## HARD Sudoku variants in Internet Puzzle Competitions

For fans of Killer Sudoku, Samurai Sudoku and other variants

### HARD Sudoku variants in Internet Puzzle Competitions

Some *hard* Sudoku variations that have appeared in Internet Puzzle Competitions:

From PQRST 11, puzzle #5:

From IPST 2005, 2nd round, #6
Every figure contains digits from 1 to 9. Place these figures into the grid so that all digits in every row and column will different.

From IPST 2004, 1st round, #4
Put numbers from 0 to 9 into the cells, so that every row, every column and every marked region have not repeating number.

PQRST stands for Puzzles Quarterly Rate Solve Ten. As it's name implies, it is Quarterly, competitors must rate the puzzles as well as solve them -- and there are ten puzzles each time. Users have 7 days to submit answers. There is no cost, no prizes other than getting your name on the list of high scorers. All past puzzles and answers are online.

PQRST 14 starts on August 6th, Saturday at 20:00 (GMT+02).

IPST stands for Internet Puzzle Solving Test. It is also quarterly, has no entrance fee or prizes other than bragging rights. Again, you have 7 days to solve. This contest is run by Diogen, a Russian puzzle club, so the translations into English can add an additional layer of compexity to solving. All past puzzles and answers are online.
tso

Posts: 798
Joined: 22 June 2005

the first example is a 6*6 sudoku-variant, but instead of giving
preplaced clues, you have a list of (digit,cell)-pairs where the
digit can't go into that cell.
Solving it should be similar to solving sudokus.

the 2nd is quite different from sudokus. You have to rearrange
some geometric shapes such that the given digits won't conflict.
You are not to fill in new digits, as I understood.

the 3rd is a sudoku-variation but not each of the constraint-area
has to keep all digits. So this is not an exact cover problem,
or only one with "some primary and some secondary columns".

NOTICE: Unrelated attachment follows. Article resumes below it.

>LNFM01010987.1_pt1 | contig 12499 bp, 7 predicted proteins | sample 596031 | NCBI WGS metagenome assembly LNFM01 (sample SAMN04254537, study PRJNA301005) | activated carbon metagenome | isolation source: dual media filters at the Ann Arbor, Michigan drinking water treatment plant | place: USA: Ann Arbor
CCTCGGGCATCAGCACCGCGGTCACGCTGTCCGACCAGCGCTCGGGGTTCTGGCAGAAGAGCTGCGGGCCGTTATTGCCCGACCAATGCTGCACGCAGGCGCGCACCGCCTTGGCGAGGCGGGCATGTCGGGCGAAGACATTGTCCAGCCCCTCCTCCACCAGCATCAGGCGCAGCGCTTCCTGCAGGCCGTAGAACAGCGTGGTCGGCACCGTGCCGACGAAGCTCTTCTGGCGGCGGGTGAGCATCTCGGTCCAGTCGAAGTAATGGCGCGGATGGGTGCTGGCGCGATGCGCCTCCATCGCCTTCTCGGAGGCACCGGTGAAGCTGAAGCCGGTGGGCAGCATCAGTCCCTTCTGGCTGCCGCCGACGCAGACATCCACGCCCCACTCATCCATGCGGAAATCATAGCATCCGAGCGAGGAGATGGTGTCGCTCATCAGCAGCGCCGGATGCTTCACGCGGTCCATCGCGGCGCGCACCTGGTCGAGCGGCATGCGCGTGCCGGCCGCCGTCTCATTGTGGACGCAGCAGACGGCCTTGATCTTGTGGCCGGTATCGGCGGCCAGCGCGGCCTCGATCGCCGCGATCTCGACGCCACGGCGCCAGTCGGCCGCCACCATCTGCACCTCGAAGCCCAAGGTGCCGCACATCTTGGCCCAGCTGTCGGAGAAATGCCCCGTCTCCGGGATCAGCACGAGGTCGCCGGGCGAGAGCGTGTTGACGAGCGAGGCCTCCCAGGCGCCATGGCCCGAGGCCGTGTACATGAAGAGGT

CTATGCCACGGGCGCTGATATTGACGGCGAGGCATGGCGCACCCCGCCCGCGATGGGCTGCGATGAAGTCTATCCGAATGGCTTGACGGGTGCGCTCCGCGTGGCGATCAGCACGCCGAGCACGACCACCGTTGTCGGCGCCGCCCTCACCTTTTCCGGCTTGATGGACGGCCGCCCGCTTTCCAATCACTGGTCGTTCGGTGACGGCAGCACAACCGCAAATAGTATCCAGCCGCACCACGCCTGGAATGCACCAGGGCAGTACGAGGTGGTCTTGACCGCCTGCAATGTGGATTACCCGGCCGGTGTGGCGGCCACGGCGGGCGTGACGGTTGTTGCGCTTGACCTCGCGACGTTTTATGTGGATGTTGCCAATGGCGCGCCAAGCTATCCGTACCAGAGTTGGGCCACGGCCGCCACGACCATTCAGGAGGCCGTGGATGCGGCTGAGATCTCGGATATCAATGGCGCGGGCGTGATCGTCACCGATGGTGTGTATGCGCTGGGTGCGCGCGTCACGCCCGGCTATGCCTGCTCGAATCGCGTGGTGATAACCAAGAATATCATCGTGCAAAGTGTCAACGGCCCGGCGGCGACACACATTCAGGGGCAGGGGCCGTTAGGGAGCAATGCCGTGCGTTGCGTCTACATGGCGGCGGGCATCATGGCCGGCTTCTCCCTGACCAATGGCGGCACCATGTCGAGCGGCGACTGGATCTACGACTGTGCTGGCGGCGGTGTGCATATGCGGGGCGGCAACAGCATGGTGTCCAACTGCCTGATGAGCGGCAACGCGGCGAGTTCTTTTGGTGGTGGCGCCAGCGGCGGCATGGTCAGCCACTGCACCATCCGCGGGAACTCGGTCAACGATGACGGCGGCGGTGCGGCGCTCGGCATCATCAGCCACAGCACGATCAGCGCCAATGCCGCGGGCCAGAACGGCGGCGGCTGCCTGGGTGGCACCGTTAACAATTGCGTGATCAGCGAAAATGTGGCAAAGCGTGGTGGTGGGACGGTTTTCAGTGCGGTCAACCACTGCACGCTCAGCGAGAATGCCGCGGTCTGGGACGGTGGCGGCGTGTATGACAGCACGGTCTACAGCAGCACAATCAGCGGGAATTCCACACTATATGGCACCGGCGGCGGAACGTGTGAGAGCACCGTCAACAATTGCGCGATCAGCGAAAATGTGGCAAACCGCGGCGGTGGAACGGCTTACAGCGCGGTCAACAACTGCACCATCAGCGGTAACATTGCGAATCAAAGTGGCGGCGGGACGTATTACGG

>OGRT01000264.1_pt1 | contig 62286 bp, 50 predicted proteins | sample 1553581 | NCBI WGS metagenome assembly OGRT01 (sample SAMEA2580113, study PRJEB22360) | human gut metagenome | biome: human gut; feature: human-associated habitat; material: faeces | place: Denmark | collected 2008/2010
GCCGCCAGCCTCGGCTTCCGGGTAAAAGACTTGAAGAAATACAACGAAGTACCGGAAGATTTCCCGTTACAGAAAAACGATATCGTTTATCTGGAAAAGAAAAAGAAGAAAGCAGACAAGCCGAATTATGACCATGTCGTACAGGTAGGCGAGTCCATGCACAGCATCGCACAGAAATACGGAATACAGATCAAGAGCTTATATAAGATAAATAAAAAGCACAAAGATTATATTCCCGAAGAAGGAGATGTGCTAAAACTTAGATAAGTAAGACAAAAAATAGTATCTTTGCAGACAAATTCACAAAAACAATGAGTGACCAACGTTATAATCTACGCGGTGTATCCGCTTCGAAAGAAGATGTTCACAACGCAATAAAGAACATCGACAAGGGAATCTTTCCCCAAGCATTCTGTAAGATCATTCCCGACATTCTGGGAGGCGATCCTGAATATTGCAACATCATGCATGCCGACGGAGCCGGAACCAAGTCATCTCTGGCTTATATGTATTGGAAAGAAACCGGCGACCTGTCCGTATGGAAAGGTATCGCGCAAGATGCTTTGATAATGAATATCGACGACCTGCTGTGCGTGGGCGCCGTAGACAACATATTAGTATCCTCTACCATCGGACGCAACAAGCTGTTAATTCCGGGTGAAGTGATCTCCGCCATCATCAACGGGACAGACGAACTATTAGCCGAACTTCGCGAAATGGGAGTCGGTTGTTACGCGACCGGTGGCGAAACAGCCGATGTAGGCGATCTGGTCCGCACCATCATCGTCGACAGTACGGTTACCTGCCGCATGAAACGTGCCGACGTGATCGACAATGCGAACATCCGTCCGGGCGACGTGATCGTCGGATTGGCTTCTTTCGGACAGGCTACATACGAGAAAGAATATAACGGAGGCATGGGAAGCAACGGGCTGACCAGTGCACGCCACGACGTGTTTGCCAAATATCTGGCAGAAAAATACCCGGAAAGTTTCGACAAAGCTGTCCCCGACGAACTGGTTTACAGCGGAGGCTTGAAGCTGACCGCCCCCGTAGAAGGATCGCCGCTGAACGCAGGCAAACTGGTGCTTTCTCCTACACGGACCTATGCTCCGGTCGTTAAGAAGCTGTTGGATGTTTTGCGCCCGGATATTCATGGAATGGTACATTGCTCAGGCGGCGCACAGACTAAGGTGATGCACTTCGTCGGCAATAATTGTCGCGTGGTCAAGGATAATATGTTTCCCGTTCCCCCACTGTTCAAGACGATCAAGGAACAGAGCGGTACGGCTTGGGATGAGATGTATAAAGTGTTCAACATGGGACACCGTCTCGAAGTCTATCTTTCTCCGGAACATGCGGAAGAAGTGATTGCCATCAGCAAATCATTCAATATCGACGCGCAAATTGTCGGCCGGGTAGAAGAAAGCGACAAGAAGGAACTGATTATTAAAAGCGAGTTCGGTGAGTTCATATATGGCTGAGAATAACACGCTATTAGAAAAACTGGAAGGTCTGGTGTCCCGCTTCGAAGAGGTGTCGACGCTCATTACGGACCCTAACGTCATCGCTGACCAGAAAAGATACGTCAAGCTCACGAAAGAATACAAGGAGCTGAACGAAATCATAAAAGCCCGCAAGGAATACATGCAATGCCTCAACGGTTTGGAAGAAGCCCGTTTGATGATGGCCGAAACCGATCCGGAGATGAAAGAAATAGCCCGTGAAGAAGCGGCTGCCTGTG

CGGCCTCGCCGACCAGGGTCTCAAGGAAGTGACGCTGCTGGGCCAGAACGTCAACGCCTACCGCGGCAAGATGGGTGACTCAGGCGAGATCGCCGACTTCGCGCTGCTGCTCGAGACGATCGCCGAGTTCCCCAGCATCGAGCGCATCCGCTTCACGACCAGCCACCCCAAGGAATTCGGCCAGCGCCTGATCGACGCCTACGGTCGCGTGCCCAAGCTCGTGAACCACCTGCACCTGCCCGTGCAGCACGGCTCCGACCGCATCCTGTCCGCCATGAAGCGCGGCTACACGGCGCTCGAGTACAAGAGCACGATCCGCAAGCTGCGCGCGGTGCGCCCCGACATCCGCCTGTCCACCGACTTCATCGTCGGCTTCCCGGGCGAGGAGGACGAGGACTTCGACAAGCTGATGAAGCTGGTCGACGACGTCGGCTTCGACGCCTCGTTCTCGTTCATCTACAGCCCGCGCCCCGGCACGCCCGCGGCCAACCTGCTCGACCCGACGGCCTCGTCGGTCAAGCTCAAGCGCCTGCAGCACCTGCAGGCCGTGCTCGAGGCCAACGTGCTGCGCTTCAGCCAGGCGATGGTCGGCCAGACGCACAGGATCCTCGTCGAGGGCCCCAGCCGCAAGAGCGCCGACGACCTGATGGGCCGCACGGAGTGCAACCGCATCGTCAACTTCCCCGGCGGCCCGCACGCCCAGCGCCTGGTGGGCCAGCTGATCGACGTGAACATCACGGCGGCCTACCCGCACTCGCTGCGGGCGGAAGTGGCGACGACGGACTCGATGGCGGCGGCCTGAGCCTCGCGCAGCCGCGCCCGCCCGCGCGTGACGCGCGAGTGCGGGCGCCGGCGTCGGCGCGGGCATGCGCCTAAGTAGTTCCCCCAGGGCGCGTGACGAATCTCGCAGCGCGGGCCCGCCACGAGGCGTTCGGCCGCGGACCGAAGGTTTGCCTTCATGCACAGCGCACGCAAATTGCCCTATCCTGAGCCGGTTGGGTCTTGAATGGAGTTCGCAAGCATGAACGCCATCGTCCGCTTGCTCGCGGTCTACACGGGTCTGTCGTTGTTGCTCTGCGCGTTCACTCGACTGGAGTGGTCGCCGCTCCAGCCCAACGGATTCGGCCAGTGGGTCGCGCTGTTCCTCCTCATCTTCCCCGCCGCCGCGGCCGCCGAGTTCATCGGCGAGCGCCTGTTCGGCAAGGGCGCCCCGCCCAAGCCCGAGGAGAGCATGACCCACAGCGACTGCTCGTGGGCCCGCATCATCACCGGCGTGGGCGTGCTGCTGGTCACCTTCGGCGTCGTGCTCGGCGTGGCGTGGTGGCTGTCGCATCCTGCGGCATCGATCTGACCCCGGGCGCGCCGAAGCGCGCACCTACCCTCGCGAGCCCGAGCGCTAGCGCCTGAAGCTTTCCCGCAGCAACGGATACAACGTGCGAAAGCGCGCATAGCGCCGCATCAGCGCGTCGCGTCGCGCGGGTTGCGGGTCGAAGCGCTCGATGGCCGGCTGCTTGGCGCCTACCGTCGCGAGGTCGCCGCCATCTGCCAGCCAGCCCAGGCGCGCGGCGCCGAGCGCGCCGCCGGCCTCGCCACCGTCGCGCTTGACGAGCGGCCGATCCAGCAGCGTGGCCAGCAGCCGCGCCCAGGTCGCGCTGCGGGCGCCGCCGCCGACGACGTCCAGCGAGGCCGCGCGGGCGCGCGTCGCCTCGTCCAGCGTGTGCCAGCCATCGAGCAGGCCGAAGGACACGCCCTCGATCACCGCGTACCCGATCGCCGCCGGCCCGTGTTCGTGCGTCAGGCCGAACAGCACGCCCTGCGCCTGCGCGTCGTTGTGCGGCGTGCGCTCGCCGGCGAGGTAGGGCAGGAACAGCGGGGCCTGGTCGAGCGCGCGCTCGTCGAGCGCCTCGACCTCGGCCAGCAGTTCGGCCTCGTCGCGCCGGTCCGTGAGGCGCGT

Solving it should still be similar to solving sudokus, I assume.

I haven't tried to solve the puzzles yet, though.

Guenter.
Last edited by dukuso on Thu Jul 28, 2005 9:50 am, edited 1 time in total.
dukuso

Posts: 479
Joined: 25 June 2005

dukuso wrote:the first example is a 6*6 sudoku-variant, but instead of giving preplaced clues, you have a list of (digit,cell)-pairs where the digit can't go into that.

Another way to see it is that you are given pencilmarks instead of hints.
Clever idea.
Nick70

Posts: 156
Joined: 16 June 2005

dukuso wrote:the 3rd is a sudoku-variation but not each of the constraint-area
has to keep all digits. So this is not an exact cover problem,
or only one with "some primary and some secondary columns".
Solving it should still be similar to solving sudokus, I assume.

Guenter.

I should have mentioned -- the diagonal string of shaded cells is ignored during solving. It's only used to submit an answer. In the solution, each row, column and marked 10 cell area will have the digits 0-9. This is actually a common type of Sudoku variation. One advantage of using irregularly shaped areas instead of square or rectangular regions, is that it allows puzzles of any size such as 5x5, 7x7, etc.
tso

Posts: 798
Joined: 22 June 2005

Nick70 wrote:
dukuso wrote:the first example is a 6*6 sudoku-variant, but instead of giving preplaced clues, you have a list of (digit,cell)-pairs where the digit can't go into that.

Another way to see it is that you are given pencilmarks instead of hints.
Clever idea.

Funny I hadn't thought of it that way, but you're right:
Code: Select all
`(.23456)(...456)(123456)|(.23.56)(1.3456)(...456)(.23456)(123456)(123456)|(1234..)(123456)(123456)------------------------+------------------------(.23.56)(123456)(.23456)|(...456)(.234..)(...456)(.2...6)(.23.56)(.23.56)|(123456)(.2...6)(123456)------------------------+------------------------(123456)(.2...6)(.2...6)|(123456)(.234..)(.234..)(.23456)(...456)(...456)|(123456)(...456)(.2...6)`

(I think I transcribed that right -- but I'd double check for typos before solving.)

I'd like to see 9x9 puzzles with no hints, just candidate lists. Something like each cell has just two or three candidates, or each of 24-30 cells has two candidates and the others are empty. You might have start right off looking for forcing chains.
tso

Posts: 798
Joined: 22 June 2005